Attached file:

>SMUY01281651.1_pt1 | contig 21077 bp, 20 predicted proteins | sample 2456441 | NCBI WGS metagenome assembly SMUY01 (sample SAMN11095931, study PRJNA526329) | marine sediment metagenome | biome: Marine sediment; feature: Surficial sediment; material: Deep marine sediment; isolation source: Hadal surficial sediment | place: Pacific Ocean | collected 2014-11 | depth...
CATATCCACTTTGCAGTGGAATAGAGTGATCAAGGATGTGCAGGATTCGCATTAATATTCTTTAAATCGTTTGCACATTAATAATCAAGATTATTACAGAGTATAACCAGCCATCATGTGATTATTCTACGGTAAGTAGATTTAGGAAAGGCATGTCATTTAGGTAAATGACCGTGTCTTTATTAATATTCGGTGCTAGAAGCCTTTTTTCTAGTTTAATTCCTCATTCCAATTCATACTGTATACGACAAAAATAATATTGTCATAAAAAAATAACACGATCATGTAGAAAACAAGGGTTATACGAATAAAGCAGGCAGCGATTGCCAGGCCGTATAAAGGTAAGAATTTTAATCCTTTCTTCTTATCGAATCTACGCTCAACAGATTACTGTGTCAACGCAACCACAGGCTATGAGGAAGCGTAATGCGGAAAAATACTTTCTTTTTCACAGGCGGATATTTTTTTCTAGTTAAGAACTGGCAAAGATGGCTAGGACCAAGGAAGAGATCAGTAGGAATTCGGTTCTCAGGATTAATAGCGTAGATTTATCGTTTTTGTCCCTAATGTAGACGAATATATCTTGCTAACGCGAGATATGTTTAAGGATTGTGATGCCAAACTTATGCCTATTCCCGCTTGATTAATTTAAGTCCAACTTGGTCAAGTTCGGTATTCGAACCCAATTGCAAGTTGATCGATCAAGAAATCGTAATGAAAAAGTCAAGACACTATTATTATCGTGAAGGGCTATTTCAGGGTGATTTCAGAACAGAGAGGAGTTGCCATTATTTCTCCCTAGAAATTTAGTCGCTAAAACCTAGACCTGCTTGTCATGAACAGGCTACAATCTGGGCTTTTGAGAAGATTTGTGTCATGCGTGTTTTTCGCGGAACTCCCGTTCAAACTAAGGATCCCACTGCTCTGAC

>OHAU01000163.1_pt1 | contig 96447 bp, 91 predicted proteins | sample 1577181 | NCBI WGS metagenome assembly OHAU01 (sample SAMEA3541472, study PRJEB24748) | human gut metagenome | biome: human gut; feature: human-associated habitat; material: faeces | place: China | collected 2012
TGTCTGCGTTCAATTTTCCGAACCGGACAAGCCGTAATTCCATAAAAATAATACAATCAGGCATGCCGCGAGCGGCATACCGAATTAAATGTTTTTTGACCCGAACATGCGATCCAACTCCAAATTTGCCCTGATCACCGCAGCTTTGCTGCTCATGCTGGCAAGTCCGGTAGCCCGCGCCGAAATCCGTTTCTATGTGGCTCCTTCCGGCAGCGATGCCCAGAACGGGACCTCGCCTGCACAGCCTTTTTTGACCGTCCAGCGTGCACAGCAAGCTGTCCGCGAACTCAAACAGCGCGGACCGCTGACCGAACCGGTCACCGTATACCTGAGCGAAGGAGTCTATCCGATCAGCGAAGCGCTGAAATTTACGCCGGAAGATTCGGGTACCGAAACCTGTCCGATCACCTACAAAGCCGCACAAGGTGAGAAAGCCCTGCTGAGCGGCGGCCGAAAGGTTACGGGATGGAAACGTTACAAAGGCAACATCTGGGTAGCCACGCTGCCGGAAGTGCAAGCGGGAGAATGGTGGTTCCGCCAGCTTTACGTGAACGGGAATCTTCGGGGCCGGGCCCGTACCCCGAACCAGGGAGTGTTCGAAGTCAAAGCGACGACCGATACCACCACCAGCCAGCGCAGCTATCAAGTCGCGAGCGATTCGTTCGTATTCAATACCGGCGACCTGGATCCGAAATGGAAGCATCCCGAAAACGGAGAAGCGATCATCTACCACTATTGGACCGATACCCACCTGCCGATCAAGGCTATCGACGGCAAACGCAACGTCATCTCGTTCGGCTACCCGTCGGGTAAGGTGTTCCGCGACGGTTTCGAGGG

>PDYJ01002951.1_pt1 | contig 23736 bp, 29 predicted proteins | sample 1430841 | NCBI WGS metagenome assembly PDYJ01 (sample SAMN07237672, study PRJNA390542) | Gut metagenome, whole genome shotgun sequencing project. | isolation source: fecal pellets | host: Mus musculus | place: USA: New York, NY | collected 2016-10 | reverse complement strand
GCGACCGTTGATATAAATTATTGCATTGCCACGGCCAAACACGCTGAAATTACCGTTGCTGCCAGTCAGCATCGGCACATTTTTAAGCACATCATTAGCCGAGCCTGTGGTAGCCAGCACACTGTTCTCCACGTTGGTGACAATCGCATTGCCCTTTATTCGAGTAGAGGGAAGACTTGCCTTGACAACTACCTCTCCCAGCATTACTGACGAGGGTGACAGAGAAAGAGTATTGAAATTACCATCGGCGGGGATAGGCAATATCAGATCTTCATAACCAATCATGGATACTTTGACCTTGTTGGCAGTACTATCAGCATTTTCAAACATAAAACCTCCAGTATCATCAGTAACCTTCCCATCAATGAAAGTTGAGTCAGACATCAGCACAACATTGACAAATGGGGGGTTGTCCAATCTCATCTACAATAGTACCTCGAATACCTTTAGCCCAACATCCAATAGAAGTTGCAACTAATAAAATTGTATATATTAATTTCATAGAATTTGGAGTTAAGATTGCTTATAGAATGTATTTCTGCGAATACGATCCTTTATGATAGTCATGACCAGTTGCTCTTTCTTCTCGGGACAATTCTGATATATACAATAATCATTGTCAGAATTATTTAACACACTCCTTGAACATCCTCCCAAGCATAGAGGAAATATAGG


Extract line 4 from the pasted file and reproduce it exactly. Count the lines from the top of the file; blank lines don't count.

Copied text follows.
TGTCTGCGTTCAATTTTCCGAACCGGACAAGCCGTAATTCCATAAAAATAATACAATCAGGCATGCCGCGAGCGGCATACCGAATTAAATGTTTTTTGACCCGAACATGCGATCCAACTCCAAATTTGCCCTGATCACCGCAGCTTTGCTGCTCATGCTGGCAAGTCCGGTAGCCCGCGCCGAAATCCGTTTCTATGTGGCTCCTTCCGGCAGCGATGCCCAGAACGGGACCTCGCCTGCACAGCCTTTTTTGACCGTCCAGCGTGCACAGCAAGCTGTCCGCGAACTCAAACAGCGCGGACCGCTGACCGAACCGGTCACCGTATACCTGAGCGAAGGAGTCTATCCGATCAGCGAAGCGCTGAAATTTACGCCGGAAGATTCGGGTACCGAAACCTGTCCGATCACCTACAAAGCCGCACAAGGTGAGAAAGCCCTGCTGAGCGGCGGCCGAAAGGTTACGGGATGGAAACGTTACAAAGGCAACATCTGGGTAGCCACGCTGCCGGAAGTGCAAGCGGGAGAATGGTGGTTCCGCCAGCTTTACGTGAACGGGAATCTTCGGGGCCGGGCCCGTACCCCGAACCAGGGAGTGTTCGAAGTCAAAGCGACGACCGATACCACCACCAGCCAGCGCAGCTATCAAGTCGCGAGCGATTCGTTCGTATTCAATACCGGCGACCTGGATCCGAAATGGAAGCATCCCGAAAACGGAGAAGCGATCATCTACCACTATTGGACCGATACCCACCTGCCGATCAAGGCTATCGACGGCAAACGCAACGTCATCTCGTTCGGCTACCCGTCGGGTAAGGTGTTCCGCGACGGTTTCGAGGG